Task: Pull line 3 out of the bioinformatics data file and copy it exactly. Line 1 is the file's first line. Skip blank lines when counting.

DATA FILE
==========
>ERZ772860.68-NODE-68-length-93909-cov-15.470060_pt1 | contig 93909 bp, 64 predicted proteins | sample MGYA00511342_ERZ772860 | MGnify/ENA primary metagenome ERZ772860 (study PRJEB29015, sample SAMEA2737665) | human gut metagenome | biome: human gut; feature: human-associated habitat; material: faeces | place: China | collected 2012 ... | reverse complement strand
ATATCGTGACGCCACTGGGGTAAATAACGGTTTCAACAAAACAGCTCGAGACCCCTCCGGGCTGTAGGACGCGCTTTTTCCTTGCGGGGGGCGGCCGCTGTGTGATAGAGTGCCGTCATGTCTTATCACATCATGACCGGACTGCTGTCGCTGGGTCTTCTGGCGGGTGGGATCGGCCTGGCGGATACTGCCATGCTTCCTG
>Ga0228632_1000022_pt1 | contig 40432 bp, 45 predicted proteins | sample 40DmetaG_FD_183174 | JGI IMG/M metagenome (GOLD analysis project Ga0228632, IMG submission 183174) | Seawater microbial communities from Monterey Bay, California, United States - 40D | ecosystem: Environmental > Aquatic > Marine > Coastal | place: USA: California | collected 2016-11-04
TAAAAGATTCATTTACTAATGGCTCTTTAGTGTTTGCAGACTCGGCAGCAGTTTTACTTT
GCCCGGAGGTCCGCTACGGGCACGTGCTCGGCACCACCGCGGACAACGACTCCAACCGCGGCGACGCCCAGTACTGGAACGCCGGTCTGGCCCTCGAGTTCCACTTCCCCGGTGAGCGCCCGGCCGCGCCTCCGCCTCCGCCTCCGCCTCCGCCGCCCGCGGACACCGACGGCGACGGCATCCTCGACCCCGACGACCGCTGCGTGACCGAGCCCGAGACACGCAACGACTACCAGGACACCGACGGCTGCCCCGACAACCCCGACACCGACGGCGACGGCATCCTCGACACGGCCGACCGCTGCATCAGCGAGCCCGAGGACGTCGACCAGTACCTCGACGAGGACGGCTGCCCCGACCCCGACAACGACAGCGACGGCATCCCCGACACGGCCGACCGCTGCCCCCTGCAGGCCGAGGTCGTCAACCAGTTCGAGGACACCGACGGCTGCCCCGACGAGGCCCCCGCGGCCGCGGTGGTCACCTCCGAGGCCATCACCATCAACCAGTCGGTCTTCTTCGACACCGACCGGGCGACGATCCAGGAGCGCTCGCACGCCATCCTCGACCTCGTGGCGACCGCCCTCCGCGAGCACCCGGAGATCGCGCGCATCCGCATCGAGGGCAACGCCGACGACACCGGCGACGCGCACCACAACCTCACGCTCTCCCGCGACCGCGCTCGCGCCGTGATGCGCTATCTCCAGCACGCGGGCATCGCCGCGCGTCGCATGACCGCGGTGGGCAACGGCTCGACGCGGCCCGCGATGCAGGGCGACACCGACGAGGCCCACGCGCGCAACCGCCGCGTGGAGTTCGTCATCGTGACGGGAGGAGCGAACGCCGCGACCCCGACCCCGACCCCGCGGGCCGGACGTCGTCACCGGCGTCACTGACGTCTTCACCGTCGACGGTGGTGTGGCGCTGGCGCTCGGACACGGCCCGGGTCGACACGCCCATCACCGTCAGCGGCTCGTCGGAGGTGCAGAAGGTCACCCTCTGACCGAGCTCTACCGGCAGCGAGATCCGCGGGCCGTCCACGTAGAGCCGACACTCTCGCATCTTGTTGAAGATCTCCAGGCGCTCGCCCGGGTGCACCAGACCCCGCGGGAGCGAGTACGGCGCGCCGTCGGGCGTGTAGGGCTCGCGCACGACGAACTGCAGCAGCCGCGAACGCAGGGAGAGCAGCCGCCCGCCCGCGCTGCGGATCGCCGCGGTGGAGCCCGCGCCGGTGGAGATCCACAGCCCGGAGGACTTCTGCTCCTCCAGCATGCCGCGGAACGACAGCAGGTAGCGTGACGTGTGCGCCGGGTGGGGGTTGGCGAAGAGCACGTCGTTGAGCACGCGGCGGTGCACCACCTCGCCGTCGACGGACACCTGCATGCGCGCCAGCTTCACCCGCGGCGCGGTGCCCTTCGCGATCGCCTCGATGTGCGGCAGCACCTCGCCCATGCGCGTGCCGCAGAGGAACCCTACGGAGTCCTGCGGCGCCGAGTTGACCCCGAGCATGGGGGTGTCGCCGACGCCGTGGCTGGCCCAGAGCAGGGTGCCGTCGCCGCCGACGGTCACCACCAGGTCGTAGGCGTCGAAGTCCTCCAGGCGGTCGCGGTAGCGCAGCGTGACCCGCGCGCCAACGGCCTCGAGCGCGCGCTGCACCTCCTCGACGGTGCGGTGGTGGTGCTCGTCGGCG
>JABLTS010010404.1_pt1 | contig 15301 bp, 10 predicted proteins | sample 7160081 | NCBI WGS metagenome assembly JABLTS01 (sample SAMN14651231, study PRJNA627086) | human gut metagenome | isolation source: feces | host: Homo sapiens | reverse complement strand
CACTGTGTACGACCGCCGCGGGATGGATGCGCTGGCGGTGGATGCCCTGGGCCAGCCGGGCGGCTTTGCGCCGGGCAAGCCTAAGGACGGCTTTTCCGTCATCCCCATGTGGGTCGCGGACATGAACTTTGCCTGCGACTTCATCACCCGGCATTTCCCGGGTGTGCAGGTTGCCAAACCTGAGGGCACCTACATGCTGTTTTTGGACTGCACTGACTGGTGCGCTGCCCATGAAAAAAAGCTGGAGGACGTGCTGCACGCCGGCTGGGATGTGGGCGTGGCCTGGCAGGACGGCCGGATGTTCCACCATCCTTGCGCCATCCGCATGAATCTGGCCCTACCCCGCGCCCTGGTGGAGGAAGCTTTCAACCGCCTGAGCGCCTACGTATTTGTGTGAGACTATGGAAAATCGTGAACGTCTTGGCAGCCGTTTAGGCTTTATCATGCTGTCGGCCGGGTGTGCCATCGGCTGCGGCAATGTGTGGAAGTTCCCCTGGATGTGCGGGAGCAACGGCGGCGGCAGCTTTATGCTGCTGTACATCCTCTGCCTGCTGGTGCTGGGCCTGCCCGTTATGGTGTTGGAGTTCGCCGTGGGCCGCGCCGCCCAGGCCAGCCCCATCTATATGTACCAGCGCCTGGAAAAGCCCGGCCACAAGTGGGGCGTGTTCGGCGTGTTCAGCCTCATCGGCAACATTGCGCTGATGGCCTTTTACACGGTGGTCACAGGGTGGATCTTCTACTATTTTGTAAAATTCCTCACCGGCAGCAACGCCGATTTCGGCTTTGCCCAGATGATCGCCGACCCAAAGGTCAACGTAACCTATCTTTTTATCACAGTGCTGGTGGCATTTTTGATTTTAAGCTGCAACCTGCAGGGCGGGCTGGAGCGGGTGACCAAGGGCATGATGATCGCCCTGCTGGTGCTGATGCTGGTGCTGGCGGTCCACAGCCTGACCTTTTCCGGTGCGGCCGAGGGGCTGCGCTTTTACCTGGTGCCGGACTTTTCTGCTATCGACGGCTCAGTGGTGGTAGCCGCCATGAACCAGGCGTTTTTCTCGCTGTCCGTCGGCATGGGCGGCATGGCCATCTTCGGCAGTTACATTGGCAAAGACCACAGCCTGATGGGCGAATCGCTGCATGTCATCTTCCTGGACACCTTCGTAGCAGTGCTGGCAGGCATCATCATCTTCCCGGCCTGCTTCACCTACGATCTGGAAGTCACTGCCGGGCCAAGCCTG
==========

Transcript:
>Ga0228632_1000022_pt1 | contig 40432 bp, 45 predicted proteins | sample 40DmetaG_FD_183174 | JGI IMG/M metagenome (GOLD analysis project Ga0228632, IMG submission 183174) | Seawater microbial communities from Monterey Bay, California, United States - 40D | ecosystem: Environmental > Aquatic > Marine > Coastal | place: USA: California | collected 2016-11-04